Originally published in the May 2013 issue of FSIVoice.
Among the many impacts of the much-discussed macro factors influencing the independent advisory industry today — generational pressures on both the advisor and investor side of the business; Baby Boomers transitioning en masse into retirement; rapid changes in technology and corresponding effects on consumer behavior — is the increasing attractiveness of strategic partnerships among financial advisors. Some industry experts believe that the advisory landscape today has simply become too complex for many solo practitioners to navigate alone.
Developing complementary partnerships that will prove stable — and profitable — over time, however, is as much art as science. How can veteran advisors considering partnership opportunities with other established practitioners take a strategic perspective on their options?
David Pintaric, President of WRP Investments in Youngstown, Ohio, has had the opportunity to facilitate and observe numerous partnerships between advisors during the course of his 26-year career. He recommends that advisors start with a focus on their clients’ needs in order to assess their initial partnership priorities.
Pintaric notes that many clients’ needs cut across several of the four pillars of financial planning — growth, income, asset protection and generational transfer — yet each of these areas has become so rife with complexity in today’s landscape that it is nearly impossible for any one individual to effectively handle them all alone.
“In order to be in this business, an advisor should be proficient in one of those four areas,” says Pintaric. “But it is unreasonable to think that anyone could be an expert in all of them. Therefore, you need to have individuals within each firm that have balancing specialized expertise.”
In forming partnerships, he says, advisors should combine a holistic understanding of their clients’ needs, with a realistic assessment of their own strengths and weaknesses.
“Finding a good partner for your practice often comes down to finding a person who can shore up your own weaknesses,” says Pintaric. In his experience, partnerships that start with this focus on the client — rather than seeking to expand product or service offerings for their own sake — tend to be more successful over the long term.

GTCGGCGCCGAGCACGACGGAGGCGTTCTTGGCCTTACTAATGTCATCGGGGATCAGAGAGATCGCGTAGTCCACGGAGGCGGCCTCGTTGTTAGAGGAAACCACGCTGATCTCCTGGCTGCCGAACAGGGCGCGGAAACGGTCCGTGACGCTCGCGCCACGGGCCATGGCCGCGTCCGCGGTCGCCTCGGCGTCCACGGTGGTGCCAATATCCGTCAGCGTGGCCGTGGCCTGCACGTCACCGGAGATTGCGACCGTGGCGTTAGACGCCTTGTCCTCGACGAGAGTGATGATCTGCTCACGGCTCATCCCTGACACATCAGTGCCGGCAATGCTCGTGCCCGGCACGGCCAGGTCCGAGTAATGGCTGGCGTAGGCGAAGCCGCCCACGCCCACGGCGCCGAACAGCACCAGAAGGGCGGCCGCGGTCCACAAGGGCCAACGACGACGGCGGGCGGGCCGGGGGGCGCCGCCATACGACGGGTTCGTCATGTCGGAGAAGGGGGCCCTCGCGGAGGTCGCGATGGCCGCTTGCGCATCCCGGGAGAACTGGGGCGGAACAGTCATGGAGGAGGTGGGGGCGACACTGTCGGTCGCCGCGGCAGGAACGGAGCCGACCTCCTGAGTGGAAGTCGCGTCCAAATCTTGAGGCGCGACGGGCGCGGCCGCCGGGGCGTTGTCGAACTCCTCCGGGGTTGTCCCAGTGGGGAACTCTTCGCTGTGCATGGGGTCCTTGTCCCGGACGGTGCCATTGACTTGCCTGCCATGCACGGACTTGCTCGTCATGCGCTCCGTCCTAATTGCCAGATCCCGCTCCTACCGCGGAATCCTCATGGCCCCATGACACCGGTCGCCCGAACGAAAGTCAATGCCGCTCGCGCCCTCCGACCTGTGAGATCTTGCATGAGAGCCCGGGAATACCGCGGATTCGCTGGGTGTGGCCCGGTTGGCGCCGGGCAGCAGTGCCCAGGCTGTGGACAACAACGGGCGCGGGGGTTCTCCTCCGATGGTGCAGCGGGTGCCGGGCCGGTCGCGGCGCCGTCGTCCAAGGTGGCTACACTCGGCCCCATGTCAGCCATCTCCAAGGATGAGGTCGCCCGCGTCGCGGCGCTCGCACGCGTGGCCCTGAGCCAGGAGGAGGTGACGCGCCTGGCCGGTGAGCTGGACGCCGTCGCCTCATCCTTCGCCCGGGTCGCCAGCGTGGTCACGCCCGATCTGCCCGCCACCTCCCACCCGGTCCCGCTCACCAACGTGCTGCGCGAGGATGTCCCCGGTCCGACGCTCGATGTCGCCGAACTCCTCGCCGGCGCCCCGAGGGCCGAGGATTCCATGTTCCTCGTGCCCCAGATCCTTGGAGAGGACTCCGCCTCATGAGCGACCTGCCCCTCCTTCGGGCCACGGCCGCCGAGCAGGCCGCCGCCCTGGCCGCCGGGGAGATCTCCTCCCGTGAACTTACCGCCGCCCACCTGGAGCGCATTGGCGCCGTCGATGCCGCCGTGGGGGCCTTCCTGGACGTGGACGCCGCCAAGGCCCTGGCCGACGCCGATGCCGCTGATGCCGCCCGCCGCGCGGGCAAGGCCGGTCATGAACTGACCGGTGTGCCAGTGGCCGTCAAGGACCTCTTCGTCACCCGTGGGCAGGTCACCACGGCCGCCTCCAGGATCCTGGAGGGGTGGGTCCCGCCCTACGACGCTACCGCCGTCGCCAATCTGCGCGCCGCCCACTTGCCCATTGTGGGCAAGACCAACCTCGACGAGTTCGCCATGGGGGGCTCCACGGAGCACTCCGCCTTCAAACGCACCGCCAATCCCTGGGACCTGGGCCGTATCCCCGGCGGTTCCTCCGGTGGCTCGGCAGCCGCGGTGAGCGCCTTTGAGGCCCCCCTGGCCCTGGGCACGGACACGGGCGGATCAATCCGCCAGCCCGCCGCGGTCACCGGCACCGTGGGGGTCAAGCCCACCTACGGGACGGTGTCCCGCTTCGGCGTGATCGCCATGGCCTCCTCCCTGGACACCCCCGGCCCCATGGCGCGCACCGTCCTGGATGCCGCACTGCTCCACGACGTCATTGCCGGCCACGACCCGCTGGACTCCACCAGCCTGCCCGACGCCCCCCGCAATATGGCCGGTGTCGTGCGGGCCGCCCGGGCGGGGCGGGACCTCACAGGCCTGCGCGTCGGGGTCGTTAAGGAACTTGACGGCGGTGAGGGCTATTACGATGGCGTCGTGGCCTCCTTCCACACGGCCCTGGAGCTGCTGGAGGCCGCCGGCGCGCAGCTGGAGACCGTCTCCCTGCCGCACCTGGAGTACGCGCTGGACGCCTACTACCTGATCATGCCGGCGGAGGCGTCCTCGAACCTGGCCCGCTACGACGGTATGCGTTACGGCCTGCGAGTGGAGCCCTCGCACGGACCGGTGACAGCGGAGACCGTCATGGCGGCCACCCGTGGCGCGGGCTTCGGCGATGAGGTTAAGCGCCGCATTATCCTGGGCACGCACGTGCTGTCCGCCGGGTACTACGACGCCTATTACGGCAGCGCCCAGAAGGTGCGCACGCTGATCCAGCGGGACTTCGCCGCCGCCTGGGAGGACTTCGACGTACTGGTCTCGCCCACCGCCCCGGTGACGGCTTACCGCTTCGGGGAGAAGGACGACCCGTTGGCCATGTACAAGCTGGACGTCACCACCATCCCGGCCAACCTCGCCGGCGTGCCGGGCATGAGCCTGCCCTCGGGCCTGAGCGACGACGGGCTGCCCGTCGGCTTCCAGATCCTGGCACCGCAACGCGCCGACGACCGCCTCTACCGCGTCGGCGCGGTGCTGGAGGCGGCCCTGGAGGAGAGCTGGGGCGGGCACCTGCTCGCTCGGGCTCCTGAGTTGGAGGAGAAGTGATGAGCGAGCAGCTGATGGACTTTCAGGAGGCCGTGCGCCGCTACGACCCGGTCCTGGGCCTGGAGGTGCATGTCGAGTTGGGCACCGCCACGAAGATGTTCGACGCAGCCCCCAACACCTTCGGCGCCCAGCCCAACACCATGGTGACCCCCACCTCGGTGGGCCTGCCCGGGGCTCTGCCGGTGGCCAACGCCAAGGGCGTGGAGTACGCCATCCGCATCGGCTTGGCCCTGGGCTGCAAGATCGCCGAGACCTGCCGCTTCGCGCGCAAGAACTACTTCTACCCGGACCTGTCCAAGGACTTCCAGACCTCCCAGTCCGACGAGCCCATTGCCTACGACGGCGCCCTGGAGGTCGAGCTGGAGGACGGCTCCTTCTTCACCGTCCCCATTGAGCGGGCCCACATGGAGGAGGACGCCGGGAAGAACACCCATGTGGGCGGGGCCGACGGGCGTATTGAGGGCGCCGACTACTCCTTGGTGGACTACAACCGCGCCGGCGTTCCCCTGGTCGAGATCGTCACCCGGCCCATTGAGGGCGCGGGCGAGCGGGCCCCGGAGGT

Craig Towle has also helped numerous independent advisors think through, initiate and structure successful partnerships, in his role as Executive Vice President of Tampa, Florida-based J.W. Cole Financial. Towle notes that a shared sense of values is crucial in identifying a partner who can help grow and strengthen an advisor’s business. Without a commitment to common values, the partnership will struggle to fulfill its long-term goals, like many other organizations in which strategic visions are not aligned.
“You have to find someone that is motivated by the same things you are, because if not, all the other complications that can arise in a professional partnership tend to fester and pile up,” he says. “When you find another professional who has the same focus you have regarding, for example, serving clients a certain way, the details of who provides the expertise on either side don’t matter nearly as much.”
Once a strong fit between potential partners has been identified, the next question is how to formalize the arrangement and integrate the two practices.
Towle notes that formal partnership structures tend to fall into one of two broad categories: ensemble practices, in which the advisors share revenue and expenses according to various service breakdowns and internal agreements; and “silo” practices, in which revenue and expense sharing — as well as sharing of internal resources and collaboration on client accounts — is handled more on a case-by-case basis.
For many partnerships, the looser “silo” format may be more straightforward to implement. “Forming an ensemble practice can be very difficult — it requires the right type of advisors, the right type of management, and really takes a serious investment to provide the right kind of infrastructure for the firm,” he says. “That said, it may be the best model for some practices.”
Towle also points out that, regardless of the model, potential partnerships between established practices can encounter difficulties if they underestimate the challenge of integrating their back-office operations and technology platforms. “One of the most overlooked parts of the business is having an integrated set of technology resources that will free up time to allow partners to meet with clients and develop new business,” he says.
Either way, building a true partnership is not something that happens overnight. Often, says Towle, it is a long and arduous process that can take a decade or more. “Forming successful partnerships is difficult and requires an advisor to really have strong relationships throughout the industry,” he says.
“In that respect, membership and participation in FSI can be extremely helpful, since it can help advisors get to know other professionals in the industry who might be a good fit as partners and enable them to identify opportunities to work together to grow their businesses over the long term.”